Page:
Winding tale of a dysfunctional family that eventually addresses the somewhat famous disturbance and its aftermath.


Forty Bibles and Forty Dictionaries

Dedicated to her “irascible parents” from Korea, Kang’s debut memoir examines her childhood in Australia.

The author is the sister of David Kang, an Australian lawyer who, in 1994, fired blanks at Prince Charles in protest of the treatment of Cambodians in detention. Writing may have been cathartic, but Kang’s view of Brother, as she calls him, seems a mix of anger, animosity and admiration that he took a stand on principle. Inferences could be made about the deleterious effects of a dysfunctional family and Kang’s purported mental illness, but the circumstances of “the affray” are a long time coming. Though the story isn’t always told in chronological order, it is, on occasion, true to topic, as in Chapter 20, “Jackaling,” which delves into the paranormal. Some recollections are extremely brief: For instance, in one short recollection, the author describes watching her father develop photos. Perhaps not surprisingly, the parents, particularly “Mother,” are portrayed as incubators of trouble. An attractive young woman, Mother was fixated on marrying Father despite his disinterest and a warning from a Chinese astrologer. Soon, Father realized he had made a mistake, but due to pregnancy—Mother was carrying the author—the two remained together, providing an emotionally unstable home life in which intellectual expression was encouraged. Disparate vignettes, including a tale of mice invading their home, illustrate family dynamics but significantly delay what purports to be the main event, the incident with Prince Charles. The story becomes more focused in later chapters, in which Brother engages in various unsavory activities without adequate reprimand or reprisal, including writing letters to the editor that he attributes to unsuspecting family members. The dominant presence of Mother pervades. Her vicious verbal attacks, particularly on Father, were relentless and embarrassing. Eventually, the narrative takes a political turn, touching on racism and discrimination, and the author emerges as a wounded, alienated woman of intelligence and insight. There are periodic asides about members of the royal family, and the disjointed book ends, curiously, with recipes for Korean dishes. A fractured childhood may indeed yield a fractured memoir.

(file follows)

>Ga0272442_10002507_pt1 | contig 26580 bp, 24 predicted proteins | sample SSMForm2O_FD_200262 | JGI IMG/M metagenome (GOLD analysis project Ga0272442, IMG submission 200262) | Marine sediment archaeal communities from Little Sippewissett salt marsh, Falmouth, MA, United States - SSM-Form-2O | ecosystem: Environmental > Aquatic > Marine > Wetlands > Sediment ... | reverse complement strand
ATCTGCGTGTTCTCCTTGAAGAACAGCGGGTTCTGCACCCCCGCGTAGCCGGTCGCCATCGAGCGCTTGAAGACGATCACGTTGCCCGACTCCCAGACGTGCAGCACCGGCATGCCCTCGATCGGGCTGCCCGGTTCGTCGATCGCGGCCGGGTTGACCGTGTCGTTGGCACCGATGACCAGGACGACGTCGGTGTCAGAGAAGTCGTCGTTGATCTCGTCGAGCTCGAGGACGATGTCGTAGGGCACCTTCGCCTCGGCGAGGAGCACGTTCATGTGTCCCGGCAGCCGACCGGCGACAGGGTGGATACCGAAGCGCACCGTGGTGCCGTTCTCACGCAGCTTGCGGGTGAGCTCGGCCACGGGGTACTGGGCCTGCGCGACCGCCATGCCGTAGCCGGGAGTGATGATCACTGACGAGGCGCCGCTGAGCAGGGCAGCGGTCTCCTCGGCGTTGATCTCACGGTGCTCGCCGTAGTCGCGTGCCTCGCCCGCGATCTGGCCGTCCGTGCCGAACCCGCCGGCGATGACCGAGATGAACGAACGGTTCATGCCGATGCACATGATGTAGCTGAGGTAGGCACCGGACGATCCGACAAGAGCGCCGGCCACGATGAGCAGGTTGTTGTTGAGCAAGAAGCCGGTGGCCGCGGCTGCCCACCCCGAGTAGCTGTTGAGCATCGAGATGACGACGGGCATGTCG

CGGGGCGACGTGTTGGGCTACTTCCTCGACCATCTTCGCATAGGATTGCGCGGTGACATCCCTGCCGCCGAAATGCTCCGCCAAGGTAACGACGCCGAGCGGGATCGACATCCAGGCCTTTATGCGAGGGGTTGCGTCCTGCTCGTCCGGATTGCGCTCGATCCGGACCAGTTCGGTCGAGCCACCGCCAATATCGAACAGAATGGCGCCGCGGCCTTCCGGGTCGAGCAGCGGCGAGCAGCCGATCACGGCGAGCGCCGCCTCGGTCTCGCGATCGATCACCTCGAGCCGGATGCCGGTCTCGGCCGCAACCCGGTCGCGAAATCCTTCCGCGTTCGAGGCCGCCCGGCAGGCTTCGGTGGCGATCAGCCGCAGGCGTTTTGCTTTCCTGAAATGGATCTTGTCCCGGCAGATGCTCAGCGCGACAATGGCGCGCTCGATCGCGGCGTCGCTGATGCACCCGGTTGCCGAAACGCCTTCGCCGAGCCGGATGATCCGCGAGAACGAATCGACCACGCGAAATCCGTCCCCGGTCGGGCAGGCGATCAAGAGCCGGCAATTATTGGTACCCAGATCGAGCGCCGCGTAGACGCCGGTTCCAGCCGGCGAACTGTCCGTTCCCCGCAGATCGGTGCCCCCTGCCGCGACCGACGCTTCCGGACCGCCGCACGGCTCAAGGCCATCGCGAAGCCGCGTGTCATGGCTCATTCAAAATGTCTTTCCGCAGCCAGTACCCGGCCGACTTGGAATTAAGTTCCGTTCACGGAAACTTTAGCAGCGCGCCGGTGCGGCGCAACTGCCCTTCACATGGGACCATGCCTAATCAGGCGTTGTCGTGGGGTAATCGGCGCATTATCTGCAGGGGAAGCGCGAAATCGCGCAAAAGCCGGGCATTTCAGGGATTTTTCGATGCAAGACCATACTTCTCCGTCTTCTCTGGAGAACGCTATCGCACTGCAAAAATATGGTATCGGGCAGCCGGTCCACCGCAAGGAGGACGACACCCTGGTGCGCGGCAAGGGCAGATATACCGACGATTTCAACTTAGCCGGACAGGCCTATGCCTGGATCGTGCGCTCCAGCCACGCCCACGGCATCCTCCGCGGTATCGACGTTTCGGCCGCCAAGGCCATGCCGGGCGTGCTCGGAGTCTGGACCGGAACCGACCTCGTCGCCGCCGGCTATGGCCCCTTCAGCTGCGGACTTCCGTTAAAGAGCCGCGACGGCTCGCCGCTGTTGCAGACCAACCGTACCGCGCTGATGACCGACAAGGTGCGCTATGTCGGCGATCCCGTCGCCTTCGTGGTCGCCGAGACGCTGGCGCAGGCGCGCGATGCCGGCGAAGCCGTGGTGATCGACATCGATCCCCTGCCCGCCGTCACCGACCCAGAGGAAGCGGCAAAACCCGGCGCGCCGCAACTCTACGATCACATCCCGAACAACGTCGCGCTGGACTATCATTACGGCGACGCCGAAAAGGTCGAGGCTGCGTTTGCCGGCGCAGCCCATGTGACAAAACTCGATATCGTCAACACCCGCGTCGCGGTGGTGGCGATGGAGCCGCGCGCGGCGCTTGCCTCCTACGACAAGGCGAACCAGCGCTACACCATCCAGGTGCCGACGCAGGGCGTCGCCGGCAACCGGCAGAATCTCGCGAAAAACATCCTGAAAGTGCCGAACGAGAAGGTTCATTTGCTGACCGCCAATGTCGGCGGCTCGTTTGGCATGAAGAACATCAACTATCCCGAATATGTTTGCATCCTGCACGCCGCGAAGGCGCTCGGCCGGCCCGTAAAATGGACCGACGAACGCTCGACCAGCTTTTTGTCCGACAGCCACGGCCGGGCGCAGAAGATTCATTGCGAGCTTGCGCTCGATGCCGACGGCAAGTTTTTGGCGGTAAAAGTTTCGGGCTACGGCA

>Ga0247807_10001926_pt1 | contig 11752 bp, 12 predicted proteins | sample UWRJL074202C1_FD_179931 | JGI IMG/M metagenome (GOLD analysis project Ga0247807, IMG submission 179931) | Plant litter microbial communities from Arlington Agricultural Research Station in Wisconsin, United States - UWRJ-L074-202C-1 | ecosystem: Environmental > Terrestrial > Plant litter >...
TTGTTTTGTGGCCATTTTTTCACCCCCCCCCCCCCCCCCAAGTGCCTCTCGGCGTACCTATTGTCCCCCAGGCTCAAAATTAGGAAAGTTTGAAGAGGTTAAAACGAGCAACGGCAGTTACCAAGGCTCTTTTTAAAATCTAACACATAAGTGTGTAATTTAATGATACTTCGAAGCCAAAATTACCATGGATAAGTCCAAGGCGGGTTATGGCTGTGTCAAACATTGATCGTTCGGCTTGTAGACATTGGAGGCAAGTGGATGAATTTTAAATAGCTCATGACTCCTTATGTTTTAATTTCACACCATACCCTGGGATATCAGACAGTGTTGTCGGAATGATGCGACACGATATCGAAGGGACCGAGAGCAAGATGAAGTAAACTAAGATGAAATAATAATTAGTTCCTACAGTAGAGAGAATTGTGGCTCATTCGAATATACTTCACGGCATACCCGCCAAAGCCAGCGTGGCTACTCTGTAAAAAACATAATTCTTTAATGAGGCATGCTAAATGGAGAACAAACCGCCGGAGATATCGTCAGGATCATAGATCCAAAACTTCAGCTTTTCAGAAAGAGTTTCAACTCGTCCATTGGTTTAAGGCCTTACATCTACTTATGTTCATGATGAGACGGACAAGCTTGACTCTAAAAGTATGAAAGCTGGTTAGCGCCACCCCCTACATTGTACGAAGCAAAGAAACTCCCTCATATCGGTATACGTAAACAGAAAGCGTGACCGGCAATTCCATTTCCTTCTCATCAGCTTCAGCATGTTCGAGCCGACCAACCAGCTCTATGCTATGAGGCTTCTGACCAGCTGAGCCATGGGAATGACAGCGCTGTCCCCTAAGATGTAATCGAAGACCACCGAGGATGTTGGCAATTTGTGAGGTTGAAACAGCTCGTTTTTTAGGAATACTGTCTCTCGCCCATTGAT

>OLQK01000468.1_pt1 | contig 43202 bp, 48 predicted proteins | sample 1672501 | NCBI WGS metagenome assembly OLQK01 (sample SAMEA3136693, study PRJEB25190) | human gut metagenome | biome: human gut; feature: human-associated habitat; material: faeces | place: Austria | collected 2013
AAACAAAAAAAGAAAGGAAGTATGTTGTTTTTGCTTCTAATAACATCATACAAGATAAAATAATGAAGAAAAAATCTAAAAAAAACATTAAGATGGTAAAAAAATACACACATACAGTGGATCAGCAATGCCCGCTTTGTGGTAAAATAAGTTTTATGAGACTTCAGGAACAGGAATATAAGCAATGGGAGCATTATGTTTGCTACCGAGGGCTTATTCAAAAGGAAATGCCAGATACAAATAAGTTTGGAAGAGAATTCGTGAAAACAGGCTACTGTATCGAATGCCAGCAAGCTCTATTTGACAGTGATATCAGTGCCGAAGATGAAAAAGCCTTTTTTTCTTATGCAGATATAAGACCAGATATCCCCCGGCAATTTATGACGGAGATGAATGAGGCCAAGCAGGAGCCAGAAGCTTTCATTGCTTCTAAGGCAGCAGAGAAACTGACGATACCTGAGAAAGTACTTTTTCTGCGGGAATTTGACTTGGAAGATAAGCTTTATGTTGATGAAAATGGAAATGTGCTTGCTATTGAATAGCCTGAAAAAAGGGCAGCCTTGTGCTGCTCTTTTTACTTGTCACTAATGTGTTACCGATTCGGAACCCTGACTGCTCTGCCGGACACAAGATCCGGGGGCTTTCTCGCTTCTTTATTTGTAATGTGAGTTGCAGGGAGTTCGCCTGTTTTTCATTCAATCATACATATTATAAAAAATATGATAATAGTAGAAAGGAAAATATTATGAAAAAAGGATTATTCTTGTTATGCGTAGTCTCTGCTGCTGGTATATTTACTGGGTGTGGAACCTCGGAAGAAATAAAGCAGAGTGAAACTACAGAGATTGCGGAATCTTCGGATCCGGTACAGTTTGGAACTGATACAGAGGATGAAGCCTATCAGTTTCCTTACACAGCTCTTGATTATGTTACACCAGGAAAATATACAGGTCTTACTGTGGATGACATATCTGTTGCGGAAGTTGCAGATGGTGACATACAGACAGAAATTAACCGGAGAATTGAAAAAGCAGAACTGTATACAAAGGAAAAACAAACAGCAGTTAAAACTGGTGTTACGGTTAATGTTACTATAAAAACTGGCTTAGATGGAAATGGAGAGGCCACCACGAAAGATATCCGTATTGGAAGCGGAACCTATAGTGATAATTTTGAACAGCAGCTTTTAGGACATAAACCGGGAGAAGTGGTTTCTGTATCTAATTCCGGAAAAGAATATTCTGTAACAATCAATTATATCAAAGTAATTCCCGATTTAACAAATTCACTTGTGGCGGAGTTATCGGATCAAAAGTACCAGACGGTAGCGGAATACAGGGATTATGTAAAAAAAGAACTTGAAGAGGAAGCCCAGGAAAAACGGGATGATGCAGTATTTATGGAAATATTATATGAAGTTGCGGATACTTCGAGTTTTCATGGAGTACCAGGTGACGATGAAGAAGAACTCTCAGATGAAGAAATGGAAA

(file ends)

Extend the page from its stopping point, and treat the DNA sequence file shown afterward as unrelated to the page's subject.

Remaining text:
Winding tale of a dysfunctional family that eventually addresses the somewhat famous disturbance and its aftermath.

Pub Date: March 1, 2014

ISBN: 978-1922238016

Page Count: 301

Publisher: Horizon Publishing Group

Review Posted Online: Jan. 28, 2015

Did you like this book?

No Comments Yet